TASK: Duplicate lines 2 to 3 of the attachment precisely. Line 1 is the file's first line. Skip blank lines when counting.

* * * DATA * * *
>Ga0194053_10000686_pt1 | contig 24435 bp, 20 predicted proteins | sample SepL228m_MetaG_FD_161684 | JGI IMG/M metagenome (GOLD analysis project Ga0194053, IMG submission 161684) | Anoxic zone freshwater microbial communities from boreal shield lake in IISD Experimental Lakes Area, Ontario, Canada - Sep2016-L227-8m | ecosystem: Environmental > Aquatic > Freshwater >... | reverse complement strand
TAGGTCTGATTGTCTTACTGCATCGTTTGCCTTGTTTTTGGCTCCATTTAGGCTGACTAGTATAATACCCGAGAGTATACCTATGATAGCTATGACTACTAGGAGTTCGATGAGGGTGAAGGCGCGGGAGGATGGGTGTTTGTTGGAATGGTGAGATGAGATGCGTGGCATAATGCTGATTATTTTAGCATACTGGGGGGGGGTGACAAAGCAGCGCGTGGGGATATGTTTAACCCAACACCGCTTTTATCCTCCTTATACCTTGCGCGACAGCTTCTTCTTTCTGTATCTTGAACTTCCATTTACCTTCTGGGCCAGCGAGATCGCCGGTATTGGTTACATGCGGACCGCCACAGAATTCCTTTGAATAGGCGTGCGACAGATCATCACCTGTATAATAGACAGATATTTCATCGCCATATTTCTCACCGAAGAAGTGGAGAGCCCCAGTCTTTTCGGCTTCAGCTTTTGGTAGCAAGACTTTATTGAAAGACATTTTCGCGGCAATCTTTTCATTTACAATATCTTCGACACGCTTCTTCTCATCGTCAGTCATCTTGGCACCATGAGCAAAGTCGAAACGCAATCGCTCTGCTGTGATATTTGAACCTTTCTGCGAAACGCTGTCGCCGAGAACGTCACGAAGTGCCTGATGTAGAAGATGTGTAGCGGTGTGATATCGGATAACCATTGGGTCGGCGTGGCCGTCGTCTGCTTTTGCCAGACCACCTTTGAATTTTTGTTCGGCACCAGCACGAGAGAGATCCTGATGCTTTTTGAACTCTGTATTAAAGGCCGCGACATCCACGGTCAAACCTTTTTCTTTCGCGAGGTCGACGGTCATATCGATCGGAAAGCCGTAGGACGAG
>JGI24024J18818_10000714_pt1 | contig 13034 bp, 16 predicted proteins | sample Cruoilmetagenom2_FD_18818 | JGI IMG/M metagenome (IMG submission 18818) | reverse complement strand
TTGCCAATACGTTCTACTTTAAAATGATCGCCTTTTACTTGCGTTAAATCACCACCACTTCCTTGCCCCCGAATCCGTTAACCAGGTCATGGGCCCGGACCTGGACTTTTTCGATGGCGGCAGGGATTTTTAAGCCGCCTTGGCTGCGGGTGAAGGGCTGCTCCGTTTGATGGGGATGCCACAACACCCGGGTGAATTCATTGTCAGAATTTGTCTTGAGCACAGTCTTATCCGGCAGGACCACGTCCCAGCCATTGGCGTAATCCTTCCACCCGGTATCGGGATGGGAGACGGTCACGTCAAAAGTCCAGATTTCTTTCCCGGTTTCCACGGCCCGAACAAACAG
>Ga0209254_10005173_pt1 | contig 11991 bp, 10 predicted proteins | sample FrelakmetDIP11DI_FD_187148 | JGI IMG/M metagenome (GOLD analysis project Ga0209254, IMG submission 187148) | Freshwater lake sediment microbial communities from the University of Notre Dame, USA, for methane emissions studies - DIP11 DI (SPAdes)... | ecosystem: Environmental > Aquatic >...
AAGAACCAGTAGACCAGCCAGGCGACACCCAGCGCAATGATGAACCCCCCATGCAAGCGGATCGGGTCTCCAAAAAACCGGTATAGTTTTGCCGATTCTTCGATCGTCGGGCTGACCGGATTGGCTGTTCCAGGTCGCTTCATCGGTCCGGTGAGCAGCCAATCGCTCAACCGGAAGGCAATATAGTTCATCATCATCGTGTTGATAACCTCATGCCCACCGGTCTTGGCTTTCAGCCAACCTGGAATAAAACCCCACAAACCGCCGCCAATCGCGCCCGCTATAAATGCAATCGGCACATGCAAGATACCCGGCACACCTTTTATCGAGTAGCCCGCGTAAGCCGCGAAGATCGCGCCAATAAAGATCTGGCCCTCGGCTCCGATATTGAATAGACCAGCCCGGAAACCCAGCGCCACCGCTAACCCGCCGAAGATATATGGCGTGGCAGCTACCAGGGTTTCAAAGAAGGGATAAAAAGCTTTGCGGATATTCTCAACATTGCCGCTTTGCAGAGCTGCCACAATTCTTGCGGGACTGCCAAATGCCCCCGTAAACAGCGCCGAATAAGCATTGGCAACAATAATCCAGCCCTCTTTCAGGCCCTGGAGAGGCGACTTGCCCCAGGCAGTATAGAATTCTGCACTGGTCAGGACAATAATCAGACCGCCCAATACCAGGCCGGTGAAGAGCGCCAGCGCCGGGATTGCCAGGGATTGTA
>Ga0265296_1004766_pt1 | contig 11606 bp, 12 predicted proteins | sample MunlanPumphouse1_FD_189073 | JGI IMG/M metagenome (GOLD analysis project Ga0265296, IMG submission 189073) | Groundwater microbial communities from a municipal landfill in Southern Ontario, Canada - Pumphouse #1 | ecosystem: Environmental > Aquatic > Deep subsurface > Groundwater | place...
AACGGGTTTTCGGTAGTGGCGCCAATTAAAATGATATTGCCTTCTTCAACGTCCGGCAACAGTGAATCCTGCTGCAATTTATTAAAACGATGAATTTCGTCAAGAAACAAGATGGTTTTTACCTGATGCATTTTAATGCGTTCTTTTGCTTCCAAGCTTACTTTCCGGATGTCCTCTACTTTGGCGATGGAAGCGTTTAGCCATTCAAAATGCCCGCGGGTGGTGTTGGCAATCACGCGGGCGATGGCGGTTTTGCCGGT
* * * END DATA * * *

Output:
TAGGTCTGATTGTCTTACTGCATCGTTTGCCTTGTTTTTGGCTCCATTTAGGCTGACTAGTATAATACCCGAGAGTATACCTATGATAGCTATGACTACTAGGAGTTCGATGAGGGTGAAGGCGCGGGAGGATGGGTGTTTGTTGGAATGGTGAGATGAGATGCGTGGCATAATGCTGATTATTTTAGCATACTGGGGGGGGGTGACAAAGCAGCGCGTGGGGATATGTTTAACCCAACACCGCTTTTATCCTCCTTATACCTTGCGCGACAGCTTCTTCTTTCTGTATCTTGAACTTCCATTTACCTTCTGGGCCAGCGAGATCGCCGGTATTGGTTACATGCGGACCGCCACAGAATTCCTTTGAATAGGCGTGCGACAGATCATCACCTGTATAATAGACAGATATTTCATCGCCATATTTCTCACCGAAGAAGTGGAGAGCCCCAGTCTTTTCGGCTTCAGCTTTTGGTAGCAAGACTTTATTGAAAGACATTTTCGCGGCAATCTTTTCATTTACAATATCTTCGACACGCTTCTTCTCATCGTCAGTCATCTTGGCACCATGAGCAAAGTCGAAACGCAATCGCTCTGCTGTGATATTTGAACCTTTCTGCGAAACGCTGTCGCCGAGAACGTCACGAAGTGCCTGATGTAGAAGATGTGTAGCGGTGTGATATCGGATAACCATTGGGTCGGCGTGGCCGTCGTCTGCTTTTGCCAGACCACCTTTGAATTTTTGTTCGGCACCAGCACGAGAGAGATCCTGATGCTTTTTGAACTCTGTATTAAAGGCCGCGACATCCACGGTCAAACCTTTTTCTTTCGCGAGGTCGACGGTCATATCGATCGGAAAGCCGTAGGACGAG
>JGI24024J18818_10000714_pt1 | contig 13034 bp, 16 predicted proteins | sample Cruoilmetagenom2_FD_18818 | JGI IMG/M metagenome (IMG submission 18818) | reverse complement strand